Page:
Jane Imrie

Bdaily's Dr Roy Stanley on the case for internationalisation: why SMEs should think globally

**Following on from his Black Swan Series, entrepreneur and Bdaily chairman Dr Roy Stanley has focused his attention on the potential for internationalisation.

In the first of a week-long series of pieces, Roy will look at how it may benefit SMEs to be internationally-minded in the post COVID-19 world.

“Less than 30 per cent of SMEs are involved in international trade and less than 3 per cent have any direct selling in other countries - most of this trade is with EU countries. This compares to their domestic markets, where they contribute more than 50 per cent of the added value and provide two-thirds of jobs.

“This pandemic has thrown up a need to act and a focus on the impact of globalisation and international supply chains. On the negative side the UK is in competition with other countries for such things as PPE, treatments and potentially vaccines.

“On the positive side the UK is collaborating with other countries on data gathering, virus knowledge, treatments and vaccines. This pandemic is a global Black Swan Event (BSE) being unpredictable, rare in its rapid contagion and is having massive economic and social impact.

“It is understandable that the temptation for many leaders and managers of SMEs is to hunker down and concentrate on survival and focus on their existing domestic market. Is this the opportunity to consider expansion into international arenas post the lockdown?

“Growth inclined businesses have demonstrated openness to engaging in internationalisation while growth-ambivalent and growth-resistant business owners have typically avoided this activity. Business owners disposed to growth are also more likely to think and act strategically.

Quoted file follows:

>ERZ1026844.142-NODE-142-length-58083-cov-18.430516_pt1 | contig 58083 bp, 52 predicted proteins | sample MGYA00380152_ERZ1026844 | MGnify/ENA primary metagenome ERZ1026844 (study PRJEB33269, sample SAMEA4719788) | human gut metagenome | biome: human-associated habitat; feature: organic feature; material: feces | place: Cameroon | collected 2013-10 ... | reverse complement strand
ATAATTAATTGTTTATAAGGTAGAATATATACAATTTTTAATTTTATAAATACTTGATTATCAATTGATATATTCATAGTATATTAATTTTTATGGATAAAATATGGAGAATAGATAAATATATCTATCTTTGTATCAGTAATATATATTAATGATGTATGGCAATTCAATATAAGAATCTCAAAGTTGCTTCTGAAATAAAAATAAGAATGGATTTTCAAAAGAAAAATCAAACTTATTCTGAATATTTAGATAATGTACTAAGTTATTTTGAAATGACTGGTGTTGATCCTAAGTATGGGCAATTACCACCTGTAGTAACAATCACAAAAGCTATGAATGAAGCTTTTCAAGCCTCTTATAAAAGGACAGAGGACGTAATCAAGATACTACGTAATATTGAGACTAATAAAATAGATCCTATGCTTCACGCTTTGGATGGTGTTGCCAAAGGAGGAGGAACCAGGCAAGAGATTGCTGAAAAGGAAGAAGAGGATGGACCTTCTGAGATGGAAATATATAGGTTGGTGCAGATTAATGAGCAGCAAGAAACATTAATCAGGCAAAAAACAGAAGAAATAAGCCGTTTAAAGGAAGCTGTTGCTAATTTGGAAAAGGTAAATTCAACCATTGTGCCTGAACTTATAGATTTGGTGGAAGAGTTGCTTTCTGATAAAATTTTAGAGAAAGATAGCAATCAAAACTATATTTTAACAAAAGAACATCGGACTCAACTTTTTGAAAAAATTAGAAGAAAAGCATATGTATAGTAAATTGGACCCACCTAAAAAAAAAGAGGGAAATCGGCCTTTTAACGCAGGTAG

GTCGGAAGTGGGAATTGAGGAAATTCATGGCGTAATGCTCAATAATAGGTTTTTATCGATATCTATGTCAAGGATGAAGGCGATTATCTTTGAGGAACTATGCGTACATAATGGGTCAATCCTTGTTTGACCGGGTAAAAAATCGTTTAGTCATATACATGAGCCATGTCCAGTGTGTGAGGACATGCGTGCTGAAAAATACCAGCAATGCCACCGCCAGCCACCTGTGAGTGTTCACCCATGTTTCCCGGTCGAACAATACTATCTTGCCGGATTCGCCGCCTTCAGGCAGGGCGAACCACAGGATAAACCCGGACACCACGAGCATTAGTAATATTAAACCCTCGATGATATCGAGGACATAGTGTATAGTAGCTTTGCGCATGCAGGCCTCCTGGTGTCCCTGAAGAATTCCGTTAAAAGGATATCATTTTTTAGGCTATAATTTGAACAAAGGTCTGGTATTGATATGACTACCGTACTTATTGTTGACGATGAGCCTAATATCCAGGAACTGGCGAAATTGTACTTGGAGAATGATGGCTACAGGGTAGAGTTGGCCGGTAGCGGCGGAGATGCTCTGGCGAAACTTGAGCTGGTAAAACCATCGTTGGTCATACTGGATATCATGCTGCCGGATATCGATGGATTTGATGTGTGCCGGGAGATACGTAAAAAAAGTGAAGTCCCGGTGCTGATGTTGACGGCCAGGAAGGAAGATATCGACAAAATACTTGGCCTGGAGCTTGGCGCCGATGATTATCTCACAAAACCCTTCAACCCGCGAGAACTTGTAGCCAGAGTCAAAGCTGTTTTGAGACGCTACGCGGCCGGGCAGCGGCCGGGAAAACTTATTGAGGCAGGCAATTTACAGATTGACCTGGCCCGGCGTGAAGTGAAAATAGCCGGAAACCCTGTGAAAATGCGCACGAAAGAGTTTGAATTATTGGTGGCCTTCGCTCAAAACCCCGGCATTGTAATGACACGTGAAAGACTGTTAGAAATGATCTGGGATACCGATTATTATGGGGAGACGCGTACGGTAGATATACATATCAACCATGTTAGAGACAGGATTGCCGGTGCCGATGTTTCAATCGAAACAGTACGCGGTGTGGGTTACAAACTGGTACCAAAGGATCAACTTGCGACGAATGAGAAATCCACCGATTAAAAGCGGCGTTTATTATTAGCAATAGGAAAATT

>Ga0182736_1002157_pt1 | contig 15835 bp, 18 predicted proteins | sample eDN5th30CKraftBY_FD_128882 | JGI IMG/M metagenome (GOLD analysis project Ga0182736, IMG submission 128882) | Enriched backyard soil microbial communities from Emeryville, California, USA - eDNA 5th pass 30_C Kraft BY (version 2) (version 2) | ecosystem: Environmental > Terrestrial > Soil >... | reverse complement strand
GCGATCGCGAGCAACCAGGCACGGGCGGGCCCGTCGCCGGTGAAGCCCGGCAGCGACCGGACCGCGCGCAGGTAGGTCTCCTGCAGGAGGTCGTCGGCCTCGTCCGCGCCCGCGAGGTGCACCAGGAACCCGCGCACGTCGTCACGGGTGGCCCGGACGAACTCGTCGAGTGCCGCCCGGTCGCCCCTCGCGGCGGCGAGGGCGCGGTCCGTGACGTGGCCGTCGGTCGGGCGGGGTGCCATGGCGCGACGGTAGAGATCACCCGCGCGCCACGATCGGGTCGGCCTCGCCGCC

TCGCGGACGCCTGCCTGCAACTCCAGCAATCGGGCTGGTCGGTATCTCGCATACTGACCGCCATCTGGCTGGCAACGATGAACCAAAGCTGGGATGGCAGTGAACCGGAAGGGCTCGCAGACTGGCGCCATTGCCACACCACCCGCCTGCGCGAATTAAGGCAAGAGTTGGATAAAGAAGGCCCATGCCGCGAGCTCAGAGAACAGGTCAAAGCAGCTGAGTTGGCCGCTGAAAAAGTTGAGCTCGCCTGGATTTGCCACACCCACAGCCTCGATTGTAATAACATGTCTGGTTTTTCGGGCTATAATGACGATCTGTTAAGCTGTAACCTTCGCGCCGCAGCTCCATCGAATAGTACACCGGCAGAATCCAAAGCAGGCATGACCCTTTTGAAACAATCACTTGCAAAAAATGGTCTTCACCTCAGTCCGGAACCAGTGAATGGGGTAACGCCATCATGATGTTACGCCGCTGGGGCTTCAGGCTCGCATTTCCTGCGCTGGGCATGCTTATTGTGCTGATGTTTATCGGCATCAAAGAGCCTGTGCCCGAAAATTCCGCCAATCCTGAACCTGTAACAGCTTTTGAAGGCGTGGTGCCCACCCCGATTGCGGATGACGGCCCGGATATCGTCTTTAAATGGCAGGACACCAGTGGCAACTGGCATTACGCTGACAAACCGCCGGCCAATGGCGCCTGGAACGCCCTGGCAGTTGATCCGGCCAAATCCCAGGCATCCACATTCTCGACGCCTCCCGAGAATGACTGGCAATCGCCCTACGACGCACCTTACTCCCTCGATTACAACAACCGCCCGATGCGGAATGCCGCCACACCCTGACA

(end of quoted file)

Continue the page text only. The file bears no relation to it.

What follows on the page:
“Research indicates that rapid growth results from unpredictable random events. Once these random opportunities are taken then strategic thinking kicks in.

“Using an international strategy means focusing on exporting products and services to foreign markets, or conversely, importing goods and resources from other countries for domestic use.

“SMEs often depend on personal networks and even word of mouth to develop a presence in a new market. While it is relatively easy to establish personal networks in a domestic market, it may be more difficult and cost prohibitive for SMEs to establish themselves in overseas markets.

“The SME should start early to study market internationalisation and access to public support for SMEs contemplating internationalisation movements. Some questions SMEs looking to internationalise might want to consider are:

“Is there a growth mindset within the business?

“Do we want to internationalise the business?

“Has the business and people within the business got what it takes to internationalise?

“Who can be networked with to assist in going international?

“Are there any mentors out there who could help?”

For more information on internationalisation for SMEs, contact Dr Roy Stanley here.

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